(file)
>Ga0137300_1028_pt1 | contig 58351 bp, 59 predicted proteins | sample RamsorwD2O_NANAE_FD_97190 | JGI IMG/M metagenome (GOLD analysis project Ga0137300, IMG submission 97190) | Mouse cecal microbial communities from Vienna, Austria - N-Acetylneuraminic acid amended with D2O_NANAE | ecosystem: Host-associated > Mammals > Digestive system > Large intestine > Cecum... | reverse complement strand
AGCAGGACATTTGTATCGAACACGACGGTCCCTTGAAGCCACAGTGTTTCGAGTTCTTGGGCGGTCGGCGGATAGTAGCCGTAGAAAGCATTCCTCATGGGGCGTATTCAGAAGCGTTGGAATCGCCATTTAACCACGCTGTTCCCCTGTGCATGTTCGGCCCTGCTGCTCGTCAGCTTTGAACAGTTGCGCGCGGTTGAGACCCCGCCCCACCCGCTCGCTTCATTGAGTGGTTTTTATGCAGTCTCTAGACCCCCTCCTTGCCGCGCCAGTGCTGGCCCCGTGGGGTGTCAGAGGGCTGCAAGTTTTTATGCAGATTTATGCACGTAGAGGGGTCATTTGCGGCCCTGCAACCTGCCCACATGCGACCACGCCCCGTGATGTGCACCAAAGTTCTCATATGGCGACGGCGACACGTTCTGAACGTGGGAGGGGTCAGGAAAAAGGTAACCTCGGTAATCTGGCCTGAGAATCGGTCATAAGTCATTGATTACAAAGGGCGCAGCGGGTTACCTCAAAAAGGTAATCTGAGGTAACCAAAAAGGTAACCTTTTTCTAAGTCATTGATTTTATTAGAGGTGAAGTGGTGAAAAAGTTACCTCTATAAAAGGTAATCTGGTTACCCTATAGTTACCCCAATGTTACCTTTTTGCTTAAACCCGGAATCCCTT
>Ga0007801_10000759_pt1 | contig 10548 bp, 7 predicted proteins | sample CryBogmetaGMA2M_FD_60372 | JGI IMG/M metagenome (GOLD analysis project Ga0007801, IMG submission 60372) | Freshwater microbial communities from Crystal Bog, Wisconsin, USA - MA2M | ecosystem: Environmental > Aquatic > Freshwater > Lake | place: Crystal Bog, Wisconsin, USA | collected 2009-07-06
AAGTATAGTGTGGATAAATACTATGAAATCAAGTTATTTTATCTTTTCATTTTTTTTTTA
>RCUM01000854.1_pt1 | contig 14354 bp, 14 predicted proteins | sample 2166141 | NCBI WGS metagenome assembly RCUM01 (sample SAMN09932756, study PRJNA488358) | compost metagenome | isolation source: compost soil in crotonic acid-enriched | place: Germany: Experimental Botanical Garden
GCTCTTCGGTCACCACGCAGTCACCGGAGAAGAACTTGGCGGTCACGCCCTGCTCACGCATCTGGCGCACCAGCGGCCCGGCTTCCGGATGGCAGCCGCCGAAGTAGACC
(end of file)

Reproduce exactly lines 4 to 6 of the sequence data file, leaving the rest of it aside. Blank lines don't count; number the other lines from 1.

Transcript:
AAGTATAGTGTGGATAAATACTATGAAATCAAGTTATTTTATCTTTTCATTTTTTTTTTA
>RCUM01000854.1_pt1 | contig 14354 bp, 14 predicted proteins | sample 2166141 | NCBI WGS metagenome assembly RCUM01 (sample SAMN09932756, study PRJNA488358) | compost metagenome | isolation source: compost soil in crotonic acid-enriched | place: Germany: Experimental Botanical Garden
GCTCTTCGGTCACCACGCAGTCACCGGAGAAGAACTTGGCGGTCACGCCCTGCTCACGCATCTGGCGCACCAGCGGCCCGGCTTCCGGATGGCAGCCGCCGAAGTAGACC